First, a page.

What I didn't understand was that my Heavenly Father knows me. The Big Guy has always known me better than I know myself, in the same way that I know my own children. I can predict with about 95% accuracy how my children will react to most situations. They surprise me occasionally, but only for a moment. Because I know them. And in the end, everything makes sense within the context of their individual personalities. I'm guessing that's the same for God when it comes to me. I don't really do anything unexpected. And a long time ago, before I was born, I'm guessing I knew what my mom would endure as a child. Knowing myself the way I do, I'm also guessing that I volunteered to be her daughter. Pretty much because I'm an idiot with a savior complex when it comes to people I love - and I loved her. And also because I probably wished to help her - to make her life better. But mostly because I knew, too, that no matter what she became, no matter the things inflicted on me by her, I would forgive her. 

And I think, somewhere, in that poor brain of hers, riddled with dark spots that stop logic and reason and encourage random emotions and panic and neuroses, she understands the depth of the pain she caused her family. I believe it haunts her. And the tragedy is that she does not have the mental capacity to understand that it's over. She's made changes - good changes. And the awful things she did were only part of the story. She did wonderful things, as well.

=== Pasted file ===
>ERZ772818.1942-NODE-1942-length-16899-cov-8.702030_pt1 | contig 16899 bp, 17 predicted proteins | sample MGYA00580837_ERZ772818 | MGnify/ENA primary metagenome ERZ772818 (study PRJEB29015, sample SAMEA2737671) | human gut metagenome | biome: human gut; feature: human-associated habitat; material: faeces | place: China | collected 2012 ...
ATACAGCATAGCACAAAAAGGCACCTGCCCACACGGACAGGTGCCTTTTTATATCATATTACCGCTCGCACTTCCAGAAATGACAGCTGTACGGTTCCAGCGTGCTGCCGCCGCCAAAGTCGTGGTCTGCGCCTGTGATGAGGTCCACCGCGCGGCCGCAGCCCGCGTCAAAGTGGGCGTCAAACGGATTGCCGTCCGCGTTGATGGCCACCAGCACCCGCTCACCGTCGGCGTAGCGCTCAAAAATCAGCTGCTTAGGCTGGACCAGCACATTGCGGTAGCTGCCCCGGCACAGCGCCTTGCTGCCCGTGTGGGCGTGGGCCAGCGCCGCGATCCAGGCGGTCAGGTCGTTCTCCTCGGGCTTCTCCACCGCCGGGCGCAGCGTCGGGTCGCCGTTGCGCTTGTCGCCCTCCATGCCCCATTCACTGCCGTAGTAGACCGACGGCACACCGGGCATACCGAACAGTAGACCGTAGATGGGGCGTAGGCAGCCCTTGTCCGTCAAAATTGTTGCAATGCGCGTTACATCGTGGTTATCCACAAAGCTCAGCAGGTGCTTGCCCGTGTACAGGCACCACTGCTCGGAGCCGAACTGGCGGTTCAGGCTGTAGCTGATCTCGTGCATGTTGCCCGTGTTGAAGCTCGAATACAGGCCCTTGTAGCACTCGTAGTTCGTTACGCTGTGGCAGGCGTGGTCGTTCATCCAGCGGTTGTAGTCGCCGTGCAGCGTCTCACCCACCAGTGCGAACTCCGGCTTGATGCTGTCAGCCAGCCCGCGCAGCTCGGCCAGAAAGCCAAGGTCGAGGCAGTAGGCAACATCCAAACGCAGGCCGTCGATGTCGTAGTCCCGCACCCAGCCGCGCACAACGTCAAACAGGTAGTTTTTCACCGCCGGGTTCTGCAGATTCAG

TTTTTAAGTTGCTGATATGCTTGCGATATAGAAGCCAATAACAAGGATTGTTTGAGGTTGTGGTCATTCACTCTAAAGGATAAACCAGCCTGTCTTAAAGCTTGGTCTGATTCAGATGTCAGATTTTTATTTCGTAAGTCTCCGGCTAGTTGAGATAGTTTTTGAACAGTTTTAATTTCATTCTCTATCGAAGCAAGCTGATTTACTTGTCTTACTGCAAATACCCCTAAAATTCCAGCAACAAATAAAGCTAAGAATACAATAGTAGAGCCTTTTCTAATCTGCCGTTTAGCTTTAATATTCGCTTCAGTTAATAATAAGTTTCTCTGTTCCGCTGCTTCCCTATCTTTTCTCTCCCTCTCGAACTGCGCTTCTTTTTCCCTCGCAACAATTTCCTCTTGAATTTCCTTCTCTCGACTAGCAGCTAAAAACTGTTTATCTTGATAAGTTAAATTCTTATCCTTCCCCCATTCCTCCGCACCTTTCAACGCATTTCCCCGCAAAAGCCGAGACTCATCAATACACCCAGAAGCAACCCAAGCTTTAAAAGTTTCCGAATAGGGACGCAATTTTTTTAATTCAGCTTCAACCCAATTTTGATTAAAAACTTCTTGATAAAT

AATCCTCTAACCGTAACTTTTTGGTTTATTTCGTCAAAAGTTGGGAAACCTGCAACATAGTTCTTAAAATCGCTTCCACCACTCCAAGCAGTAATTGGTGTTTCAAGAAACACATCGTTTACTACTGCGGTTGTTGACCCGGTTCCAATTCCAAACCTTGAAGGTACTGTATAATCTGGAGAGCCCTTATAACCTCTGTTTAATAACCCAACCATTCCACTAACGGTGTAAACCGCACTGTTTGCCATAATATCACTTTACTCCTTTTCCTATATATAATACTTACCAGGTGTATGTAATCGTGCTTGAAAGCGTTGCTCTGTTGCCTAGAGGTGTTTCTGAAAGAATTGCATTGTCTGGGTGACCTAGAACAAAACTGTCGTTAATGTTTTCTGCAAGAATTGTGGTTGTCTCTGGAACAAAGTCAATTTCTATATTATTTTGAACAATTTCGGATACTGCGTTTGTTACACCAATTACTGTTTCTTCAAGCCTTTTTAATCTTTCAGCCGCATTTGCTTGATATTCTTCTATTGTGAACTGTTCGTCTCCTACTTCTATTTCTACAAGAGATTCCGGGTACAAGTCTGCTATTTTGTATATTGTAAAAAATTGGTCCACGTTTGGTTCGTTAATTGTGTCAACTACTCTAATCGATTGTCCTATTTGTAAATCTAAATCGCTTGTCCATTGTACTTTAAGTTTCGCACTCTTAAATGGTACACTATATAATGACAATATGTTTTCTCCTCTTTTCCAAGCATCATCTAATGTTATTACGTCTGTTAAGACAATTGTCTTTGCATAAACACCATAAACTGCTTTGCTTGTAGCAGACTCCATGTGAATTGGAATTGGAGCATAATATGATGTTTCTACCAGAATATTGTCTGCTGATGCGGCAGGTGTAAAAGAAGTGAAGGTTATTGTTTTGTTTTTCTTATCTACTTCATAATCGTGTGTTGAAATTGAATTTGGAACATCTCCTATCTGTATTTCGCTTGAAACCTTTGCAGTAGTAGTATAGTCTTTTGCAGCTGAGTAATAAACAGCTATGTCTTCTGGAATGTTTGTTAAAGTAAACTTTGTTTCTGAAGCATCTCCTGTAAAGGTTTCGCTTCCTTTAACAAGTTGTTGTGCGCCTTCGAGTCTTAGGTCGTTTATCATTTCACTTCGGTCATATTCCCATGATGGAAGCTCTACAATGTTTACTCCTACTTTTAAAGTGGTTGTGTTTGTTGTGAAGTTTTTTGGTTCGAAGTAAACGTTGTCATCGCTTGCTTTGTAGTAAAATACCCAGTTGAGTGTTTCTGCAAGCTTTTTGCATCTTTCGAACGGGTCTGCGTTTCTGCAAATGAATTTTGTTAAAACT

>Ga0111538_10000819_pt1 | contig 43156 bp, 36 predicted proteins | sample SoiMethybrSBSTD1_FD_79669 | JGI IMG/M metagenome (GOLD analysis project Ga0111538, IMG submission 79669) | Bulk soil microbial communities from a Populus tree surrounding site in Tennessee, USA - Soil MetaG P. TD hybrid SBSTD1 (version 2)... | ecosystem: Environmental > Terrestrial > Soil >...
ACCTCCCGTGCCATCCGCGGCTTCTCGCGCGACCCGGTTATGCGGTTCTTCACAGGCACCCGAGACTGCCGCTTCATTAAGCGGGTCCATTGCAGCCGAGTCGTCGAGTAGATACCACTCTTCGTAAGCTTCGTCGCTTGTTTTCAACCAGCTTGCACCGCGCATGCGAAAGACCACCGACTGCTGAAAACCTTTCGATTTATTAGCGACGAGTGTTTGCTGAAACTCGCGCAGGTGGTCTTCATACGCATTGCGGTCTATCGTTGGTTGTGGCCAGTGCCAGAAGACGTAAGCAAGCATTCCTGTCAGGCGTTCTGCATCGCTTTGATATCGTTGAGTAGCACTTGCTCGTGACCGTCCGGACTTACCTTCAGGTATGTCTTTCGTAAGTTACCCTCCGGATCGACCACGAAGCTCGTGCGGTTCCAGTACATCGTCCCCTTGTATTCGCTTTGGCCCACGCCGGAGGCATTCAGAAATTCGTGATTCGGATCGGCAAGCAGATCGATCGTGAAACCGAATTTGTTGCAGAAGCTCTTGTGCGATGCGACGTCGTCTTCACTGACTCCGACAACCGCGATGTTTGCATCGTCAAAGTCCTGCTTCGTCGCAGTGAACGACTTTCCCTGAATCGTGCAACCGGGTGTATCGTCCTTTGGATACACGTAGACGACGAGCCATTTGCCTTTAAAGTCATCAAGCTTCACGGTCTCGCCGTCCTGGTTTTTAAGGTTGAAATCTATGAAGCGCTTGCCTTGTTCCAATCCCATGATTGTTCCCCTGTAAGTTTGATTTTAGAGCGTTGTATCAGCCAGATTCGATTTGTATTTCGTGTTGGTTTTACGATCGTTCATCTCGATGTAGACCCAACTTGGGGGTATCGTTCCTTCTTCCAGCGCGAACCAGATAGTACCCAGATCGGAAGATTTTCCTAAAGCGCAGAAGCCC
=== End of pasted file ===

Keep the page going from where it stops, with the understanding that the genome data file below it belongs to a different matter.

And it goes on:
Today the good things are on my mind so often that the abuse takes a firm back seat. I point them out to her. I remind her. I try, as gently as possible, to distract her from making up stories because I want her to remember the beautiful realities. It never works. She no longer has the capacity to differentiate reality from fantasy. But it reminds me. It reminds me to look at the whole picture. It reminds me that half of my genes come from the abuse survivor who is my mother. It reminds me that so many things I do well are because she believed I could do anything. It reminds me that my life is beautiful and she is a part of it. 

The day will come when she will no longer be the person who is my mother. There will be more parts of her brain that slowly die. One day she will no longer remember anything at all. Before that happens I will tell her I not only forgive her, but she is deserving of such forgiveness. I'll tell her I'm proud to have her as my mother. And even if she doesn't remember forever, she'll remember for a little while. 

Happy Mother's Day to my imperfect mother. On this day, for the first time in my life, I can say with all honestly, I choose you. And I love you forever.